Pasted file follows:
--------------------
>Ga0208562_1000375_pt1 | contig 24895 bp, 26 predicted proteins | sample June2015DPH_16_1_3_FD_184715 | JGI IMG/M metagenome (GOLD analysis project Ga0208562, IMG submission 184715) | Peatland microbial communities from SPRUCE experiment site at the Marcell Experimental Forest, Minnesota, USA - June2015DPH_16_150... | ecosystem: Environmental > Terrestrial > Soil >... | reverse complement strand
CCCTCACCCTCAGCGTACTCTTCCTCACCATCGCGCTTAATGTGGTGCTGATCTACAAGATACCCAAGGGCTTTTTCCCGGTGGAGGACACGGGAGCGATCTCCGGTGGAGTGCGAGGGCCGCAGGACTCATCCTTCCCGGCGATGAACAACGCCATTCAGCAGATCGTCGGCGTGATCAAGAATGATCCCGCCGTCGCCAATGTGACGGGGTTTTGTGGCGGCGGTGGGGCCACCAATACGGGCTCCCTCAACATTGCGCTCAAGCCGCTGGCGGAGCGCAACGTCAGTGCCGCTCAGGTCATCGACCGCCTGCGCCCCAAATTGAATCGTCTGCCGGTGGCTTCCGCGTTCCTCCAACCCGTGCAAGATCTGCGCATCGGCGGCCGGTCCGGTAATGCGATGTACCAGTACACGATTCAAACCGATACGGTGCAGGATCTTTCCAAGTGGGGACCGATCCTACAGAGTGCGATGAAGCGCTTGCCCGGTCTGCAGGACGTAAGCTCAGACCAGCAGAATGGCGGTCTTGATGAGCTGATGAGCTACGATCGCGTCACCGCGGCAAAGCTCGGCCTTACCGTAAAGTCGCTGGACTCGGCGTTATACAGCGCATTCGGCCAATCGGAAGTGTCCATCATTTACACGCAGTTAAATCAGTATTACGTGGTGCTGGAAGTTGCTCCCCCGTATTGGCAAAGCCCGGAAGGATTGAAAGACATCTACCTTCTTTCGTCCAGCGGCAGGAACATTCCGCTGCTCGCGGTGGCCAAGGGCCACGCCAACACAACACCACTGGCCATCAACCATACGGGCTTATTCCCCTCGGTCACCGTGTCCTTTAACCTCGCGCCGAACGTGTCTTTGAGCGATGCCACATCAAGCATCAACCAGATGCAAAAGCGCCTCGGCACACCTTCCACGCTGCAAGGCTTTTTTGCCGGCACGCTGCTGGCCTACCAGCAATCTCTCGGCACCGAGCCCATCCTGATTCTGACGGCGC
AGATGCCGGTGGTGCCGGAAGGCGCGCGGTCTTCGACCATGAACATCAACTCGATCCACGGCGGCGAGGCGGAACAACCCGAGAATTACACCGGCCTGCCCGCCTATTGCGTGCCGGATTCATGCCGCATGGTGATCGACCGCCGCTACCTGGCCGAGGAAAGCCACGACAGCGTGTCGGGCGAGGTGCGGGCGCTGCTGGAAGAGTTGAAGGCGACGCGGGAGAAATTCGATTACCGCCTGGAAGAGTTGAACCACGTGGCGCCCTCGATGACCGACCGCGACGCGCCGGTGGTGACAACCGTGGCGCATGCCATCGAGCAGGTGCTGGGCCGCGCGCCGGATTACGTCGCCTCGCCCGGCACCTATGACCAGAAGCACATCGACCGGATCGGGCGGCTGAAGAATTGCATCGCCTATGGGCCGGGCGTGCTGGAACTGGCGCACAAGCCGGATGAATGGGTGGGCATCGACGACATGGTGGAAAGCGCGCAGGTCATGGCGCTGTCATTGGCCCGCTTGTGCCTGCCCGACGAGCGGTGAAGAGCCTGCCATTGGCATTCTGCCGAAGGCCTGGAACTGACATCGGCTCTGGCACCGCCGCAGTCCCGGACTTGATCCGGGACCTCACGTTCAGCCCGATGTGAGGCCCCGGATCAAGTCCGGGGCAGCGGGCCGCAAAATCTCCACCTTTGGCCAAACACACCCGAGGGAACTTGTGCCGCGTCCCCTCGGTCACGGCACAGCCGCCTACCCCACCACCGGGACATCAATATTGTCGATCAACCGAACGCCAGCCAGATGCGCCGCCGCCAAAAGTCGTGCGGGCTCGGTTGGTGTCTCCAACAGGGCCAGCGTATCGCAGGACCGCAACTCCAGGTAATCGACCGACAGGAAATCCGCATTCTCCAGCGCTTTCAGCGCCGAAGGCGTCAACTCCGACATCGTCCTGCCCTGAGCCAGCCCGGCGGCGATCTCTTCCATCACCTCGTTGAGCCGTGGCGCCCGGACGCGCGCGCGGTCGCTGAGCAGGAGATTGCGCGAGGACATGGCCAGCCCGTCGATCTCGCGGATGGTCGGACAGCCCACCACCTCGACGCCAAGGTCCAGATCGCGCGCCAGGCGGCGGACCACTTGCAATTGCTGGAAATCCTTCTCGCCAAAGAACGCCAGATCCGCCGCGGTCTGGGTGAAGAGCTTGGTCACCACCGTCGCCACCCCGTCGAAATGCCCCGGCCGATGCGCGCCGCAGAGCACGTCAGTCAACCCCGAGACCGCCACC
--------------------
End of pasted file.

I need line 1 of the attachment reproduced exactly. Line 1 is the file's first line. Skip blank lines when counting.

>Ga0208562_1000375_pt1 | contig 24895 bp, 26 predicted proteins | sample June2015DPH_16_1_3_FD_184715 | JGI IMG/M metagenome (GOLD analysis project Ga0208562, IMG submission 184715) | Peatland microbial communities from SPRUCE experiment site at the Marcell Experimental Forest, Minnesota, USA - June2015DPH_16_150... | ecosystem: Environmental > Terrestrial > Soil >... | reverse complement strand